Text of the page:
Norwalk, Conn. (April 1, 2004) -- The U.S. moved closer to expensing stock options this week, as the Financial Accounting Standards Board unveiled its much-anticipated exposure draft on share-based payments.
As expected, under the accounting rule maker's controversial proposal, all forms of share-based payments to employees, including stock options, would be treated as an expense in the company's income statement. The expense would be measured at fair value at the grant date.
The proposed change comes one year after the board added the project to its agenda, and nearly a decade after the board's attempt to push through a similar plan was thwarted by lawmakers.
The board says the new rule is aimed at providing investors with more transparent information. Under existing accounting rules, expenses related to so-called fixed-plan employee stock options only need to be disclosed in the footnotes to the financial statements. If approved, the new rule would be effective for public companies for fiscal years beginning after Dec. 15, 2004.
Much of the controversy surrounding option expensing stems from the difficult issue of valuation. Some opponents of mandatory expensing contend that a common option valuation model, Black-Scholes, isn't accurate. While the board didn't mandate the use of a one particular valuation model in the ED, it designated lattice models, such as the binomial method, as the "preferable" method.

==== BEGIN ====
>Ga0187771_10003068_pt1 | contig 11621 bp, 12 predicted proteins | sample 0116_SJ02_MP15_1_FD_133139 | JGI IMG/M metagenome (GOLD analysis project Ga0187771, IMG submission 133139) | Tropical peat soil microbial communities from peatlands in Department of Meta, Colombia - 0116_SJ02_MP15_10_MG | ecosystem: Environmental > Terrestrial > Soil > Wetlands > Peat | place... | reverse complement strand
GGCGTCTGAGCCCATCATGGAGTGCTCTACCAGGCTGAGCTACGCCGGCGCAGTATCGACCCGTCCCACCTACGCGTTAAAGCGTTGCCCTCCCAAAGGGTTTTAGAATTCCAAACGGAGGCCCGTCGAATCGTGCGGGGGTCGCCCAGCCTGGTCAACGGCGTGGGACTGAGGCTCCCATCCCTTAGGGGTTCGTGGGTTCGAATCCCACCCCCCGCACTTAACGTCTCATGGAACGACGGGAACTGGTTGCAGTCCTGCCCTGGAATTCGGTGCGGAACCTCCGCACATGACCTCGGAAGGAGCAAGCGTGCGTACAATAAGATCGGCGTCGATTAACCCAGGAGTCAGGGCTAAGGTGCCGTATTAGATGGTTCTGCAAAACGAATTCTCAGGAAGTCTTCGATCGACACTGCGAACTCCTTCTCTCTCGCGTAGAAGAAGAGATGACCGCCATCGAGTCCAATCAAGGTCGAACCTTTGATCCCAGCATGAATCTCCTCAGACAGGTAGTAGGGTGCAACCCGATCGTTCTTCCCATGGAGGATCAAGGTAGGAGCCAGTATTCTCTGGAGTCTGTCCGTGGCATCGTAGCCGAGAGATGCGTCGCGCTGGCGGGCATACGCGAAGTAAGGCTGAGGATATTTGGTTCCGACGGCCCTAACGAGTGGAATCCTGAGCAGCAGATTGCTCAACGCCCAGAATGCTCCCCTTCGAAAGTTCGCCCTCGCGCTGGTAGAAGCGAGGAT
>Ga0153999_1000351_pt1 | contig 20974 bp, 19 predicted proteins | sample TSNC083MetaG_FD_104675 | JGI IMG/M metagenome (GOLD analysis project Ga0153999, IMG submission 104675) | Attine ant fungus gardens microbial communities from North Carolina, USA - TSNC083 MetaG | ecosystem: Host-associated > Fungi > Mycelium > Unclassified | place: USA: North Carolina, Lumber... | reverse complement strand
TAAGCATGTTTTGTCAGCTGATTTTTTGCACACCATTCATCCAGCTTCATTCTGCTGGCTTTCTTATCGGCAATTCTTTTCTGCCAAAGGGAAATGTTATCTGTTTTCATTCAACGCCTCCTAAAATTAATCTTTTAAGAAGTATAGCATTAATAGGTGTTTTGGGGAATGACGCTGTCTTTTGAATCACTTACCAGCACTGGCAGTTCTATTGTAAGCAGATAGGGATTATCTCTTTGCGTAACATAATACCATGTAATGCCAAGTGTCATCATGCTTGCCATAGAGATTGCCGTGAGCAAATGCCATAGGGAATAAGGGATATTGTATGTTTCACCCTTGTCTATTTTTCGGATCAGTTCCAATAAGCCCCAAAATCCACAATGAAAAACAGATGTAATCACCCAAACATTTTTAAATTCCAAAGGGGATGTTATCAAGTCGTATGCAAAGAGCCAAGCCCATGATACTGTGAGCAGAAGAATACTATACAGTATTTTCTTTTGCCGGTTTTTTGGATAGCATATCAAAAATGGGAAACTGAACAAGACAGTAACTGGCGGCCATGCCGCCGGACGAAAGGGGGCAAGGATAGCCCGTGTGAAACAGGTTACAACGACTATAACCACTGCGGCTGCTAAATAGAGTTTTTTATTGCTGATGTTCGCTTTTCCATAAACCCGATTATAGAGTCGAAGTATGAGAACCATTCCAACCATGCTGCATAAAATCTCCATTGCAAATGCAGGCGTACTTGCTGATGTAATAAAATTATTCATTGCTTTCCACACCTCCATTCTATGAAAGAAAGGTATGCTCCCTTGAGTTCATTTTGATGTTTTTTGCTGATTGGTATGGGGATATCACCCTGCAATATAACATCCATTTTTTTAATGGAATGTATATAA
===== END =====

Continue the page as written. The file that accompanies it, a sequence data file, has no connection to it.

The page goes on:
The proposal would bring U.S rules on options closer to convergence with international accounting standards. Both the International Accounting Standards Board and the Canadian Accounting Standards Board recently issued requirements to expense stock options. As the debate over options has raged, many public companies in the U.S have already begun treating stock options as an expense, and others have said they plan to do so.
“We expect the proposal will draw interest from a broad spectrum of respondents, including small and non-public companies,” said FASB chair Robert H. Herz.
Public comments on the exposure draft, which is posted online at www.fasb.org, are due by June 30, 2004. The board said that it plans to hold public roundtable meetings to gather input on the proposal.
-- WebCPA staff
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